Portability has been designed in from Day 1. It already runs on GNU/Linux, Windows, FreeBSD, Solaris, 64-bit Solaris, and (soon) MacOS X, among other OSs. (MacOS X is held up by a bug in a third-party package, not my code). Basically, if you can get GCC (Gnu C Compiler) on the platform, then porting my engine and C# compiler should take no more than a few days. Portability is fundamental to me; I try to build it in rather than leave it for someone else to tackle.
Currently, FreeBSD 4.5 and Windows 2000/XP. It can be ported to other platforms by changing the Platform Adaptation Layer (PAL).
Yes. Many developers use Mono purely, while others are still using a combination of Microsoft and Mono. Sometimes to isolate bugs it helps to be able to pinpoint where the problem originates: our compiler, our JIT engine, our class libraries. So we try to keep things fully compatible. As soon as we can point out an incompatibility, we file a bug report to fix it later on.
Of course. Interoperability demands that I do. Currently, because my C# compiler isn’t finished yet, I’m building my C# library with Microsoft’s compiler, and it runs fine on my engine. I’ve also tested (simple) programs built by my compiler on Microsoft’s engine and they work.
We compiled and ran simple applications that don’t rely on legacy (native) libraries, and we found those applications were binary portable between Windows and FreeBSD, so long as all the classes and methods they used were defined in the SSCLI Base Class Libraries (BCL).
This is an interesting question, because the CLI itself was designed with a philosophy that embraces platform differences. Unlike some virtual execution environments that try to sweep significant platform differences under the rug, the CLI specification is meant to allow for fantastic interop with “unmanaged” native platform features. What this means is that people that want to build portable frameworks are able to implement by depending only upon the core CLI, while people who want to exploit the features of a specific platform are able to implement using these features directly. Both kinds of framework can be used seamlessly together?programmers have access to the entire spectrum of solutions.
With that in mind, it is definitely true that the “Windows Forms” framework makes extensive use of native Windows as a substrate. If there were a CLI implementation on the Macintosh, for example, I’d imagine that as a programmer I’d want to see a great Cocoa framework available to me. I’d rather not see Windows Forms. Likewise, on Unix I’d rather see KDE or GNOME widgets than Windows. “Universal” client-side UI frameworks fill a role, but only one of several. I hope to see people who currently make such frameworks make them interoperable with the CLI. It is certainly possible; we have a very rudimentary TCL/TK sample framework built on top of TCL/TK that is part of the Rotor distribution, for example.
Think of the CLI in the same way that you think about the C runtime; it contains a small set of important facilities for which it makes sense to have universal access. But it does not try to hide the things that differentiate platforms from each other.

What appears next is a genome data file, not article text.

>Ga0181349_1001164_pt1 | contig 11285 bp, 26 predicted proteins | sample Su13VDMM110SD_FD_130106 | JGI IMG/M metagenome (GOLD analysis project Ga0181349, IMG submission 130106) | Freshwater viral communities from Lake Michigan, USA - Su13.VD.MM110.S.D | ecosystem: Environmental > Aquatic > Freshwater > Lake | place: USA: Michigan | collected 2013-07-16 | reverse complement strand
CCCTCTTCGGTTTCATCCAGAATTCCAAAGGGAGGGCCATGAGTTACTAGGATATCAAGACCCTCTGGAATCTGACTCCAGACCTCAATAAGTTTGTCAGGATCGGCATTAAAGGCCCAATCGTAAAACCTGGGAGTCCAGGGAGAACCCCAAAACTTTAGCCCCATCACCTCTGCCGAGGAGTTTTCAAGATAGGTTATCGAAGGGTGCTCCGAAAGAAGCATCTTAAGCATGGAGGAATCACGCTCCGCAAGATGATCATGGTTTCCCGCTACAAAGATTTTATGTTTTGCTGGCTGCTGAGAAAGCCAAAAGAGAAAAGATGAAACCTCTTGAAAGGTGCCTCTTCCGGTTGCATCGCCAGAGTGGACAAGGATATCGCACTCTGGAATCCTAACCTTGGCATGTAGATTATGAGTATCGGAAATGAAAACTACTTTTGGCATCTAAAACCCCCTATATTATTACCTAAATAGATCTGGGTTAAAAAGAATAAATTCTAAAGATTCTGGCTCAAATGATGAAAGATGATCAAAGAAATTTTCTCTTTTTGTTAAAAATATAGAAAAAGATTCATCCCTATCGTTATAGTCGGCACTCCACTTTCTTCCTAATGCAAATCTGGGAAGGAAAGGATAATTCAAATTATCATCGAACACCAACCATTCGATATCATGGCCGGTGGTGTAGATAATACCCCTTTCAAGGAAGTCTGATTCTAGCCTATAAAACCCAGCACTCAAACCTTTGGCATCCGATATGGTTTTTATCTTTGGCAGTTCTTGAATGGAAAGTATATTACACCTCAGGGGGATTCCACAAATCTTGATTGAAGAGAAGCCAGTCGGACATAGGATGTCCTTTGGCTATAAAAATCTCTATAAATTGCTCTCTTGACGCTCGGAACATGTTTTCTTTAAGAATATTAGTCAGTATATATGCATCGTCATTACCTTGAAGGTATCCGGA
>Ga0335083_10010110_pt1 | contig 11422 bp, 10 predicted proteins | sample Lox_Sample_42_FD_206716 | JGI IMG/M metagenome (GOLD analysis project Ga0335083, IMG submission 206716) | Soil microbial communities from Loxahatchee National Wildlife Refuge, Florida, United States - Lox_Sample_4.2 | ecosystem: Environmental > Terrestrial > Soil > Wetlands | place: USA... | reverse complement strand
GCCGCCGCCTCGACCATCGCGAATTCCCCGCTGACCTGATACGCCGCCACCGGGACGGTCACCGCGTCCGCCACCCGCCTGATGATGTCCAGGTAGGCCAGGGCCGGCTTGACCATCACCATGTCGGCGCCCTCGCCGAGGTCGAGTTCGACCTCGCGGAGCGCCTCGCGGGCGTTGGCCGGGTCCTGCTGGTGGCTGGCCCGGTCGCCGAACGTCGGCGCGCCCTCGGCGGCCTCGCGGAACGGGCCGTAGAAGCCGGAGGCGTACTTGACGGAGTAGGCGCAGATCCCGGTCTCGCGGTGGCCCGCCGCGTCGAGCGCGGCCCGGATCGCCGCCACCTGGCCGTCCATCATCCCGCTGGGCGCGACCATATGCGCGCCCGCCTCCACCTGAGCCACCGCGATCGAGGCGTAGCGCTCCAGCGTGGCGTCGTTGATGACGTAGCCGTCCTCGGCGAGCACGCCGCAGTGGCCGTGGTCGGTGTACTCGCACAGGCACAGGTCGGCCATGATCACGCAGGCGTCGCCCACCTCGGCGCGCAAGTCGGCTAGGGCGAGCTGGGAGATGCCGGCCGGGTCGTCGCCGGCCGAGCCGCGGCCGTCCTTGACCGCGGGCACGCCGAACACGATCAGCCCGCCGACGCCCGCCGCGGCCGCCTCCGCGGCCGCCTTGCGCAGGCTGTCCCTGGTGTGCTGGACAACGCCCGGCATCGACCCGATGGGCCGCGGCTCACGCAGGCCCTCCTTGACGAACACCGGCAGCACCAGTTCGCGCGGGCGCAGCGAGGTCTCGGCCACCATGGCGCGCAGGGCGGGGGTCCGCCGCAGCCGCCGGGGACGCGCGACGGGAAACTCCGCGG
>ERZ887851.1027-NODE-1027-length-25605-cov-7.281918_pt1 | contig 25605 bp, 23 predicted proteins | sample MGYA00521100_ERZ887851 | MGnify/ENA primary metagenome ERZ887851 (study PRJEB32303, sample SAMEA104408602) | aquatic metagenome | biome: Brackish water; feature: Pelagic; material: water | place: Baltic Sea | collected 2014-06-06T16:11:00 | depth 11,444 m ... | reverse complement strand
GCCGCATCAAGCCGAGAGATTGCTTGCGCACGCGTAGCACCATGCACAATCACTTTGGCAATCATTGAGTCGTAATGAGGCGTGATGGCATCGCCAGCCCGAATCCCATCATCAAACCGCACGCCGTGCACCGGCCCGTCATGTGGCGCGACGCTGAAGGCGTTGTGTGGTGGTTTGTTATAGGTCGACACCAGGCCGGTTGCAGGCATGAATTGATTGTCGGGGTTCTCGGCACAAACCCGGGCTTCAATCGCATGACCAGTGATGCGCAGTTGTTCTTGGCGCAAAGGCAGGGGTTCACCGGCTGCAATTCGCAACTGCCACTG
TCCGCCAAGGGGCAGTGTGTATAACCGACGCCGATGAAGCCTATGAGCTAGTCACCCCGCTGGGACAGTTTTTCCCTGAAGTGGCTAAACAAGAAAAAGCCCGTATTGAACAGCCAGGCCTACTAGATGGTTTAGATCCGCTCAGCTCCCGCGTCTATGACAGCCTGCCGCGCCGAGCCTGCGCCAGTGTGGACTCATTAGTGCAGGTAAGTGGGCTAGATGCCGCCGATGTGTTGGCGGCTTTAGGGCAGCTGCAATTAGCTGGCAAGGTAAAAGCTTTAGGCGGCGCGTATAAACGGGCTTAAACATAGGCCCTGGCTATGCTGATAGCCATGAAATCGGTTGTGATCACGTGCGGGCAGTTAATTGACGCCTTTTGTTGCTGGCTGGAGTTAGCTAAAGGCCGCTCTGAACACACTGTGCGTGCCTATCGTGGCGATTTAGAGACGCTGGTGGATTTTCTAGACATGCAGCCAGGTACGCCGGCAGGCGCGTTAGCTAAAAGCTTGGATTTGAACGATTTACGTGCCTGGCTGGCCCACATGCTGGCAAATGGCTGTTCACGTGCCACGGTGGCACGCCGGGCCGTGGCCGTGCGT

Mono will be the equivalent of the .NET framework: compiler tools and runtime environment for applications (Console, WinForms, ASP.NET). We will work with third parties to integrate the development environment into their product. Some people like SharpDevelop because it is a light-weight IDE written in C#. Other people like Eclipse/WebSphere and NetBeans/Forte, which are both in the Visual-Studio kind of realm: larger systems, but with a more complete set of tools for professional developers.
Eclipse and NetBeans both have open-source communities built around those and big companies backing the code (IBM and Sun, respectively), so you can see a fairly large amount of development going on there as well as many plug-ins and extensions that are available both commercially and freely.
This is a big difference from Visual Studio, because anyone can write IDE extensions with these projects (even with their proprietary brothers). Eclipse also has a Gtk2 user interface, which means that it is accessible and fully Unicode aware, and integrates nicely with GNOME. And finally, GNOME has its own Anjuta IDE, which is based around Bonobo components. Its goal is to integrate with the various existing GNOME components. It’s a lot more focused on building GNOME desktop applications though.
Eclipse and NetBeans are both cross-platform products, and in the case of Eclipse, the user interface matches perfectly the user interface in your target system, which makes it a lot more pleasant to start using it.
Being a Unix guy, I’m a command-line junkie. The Unix design philosophy is to have a large number of small things that can be used in combination, rather than one great big monolithic system. There are already several good IDEs for developing under Unix (e.g. Emacs, kdevelop). My tools can be used with them with no trouble. I expect that my tools will also be usable with the “SharpDevelop” IDE with a minimum of fuss.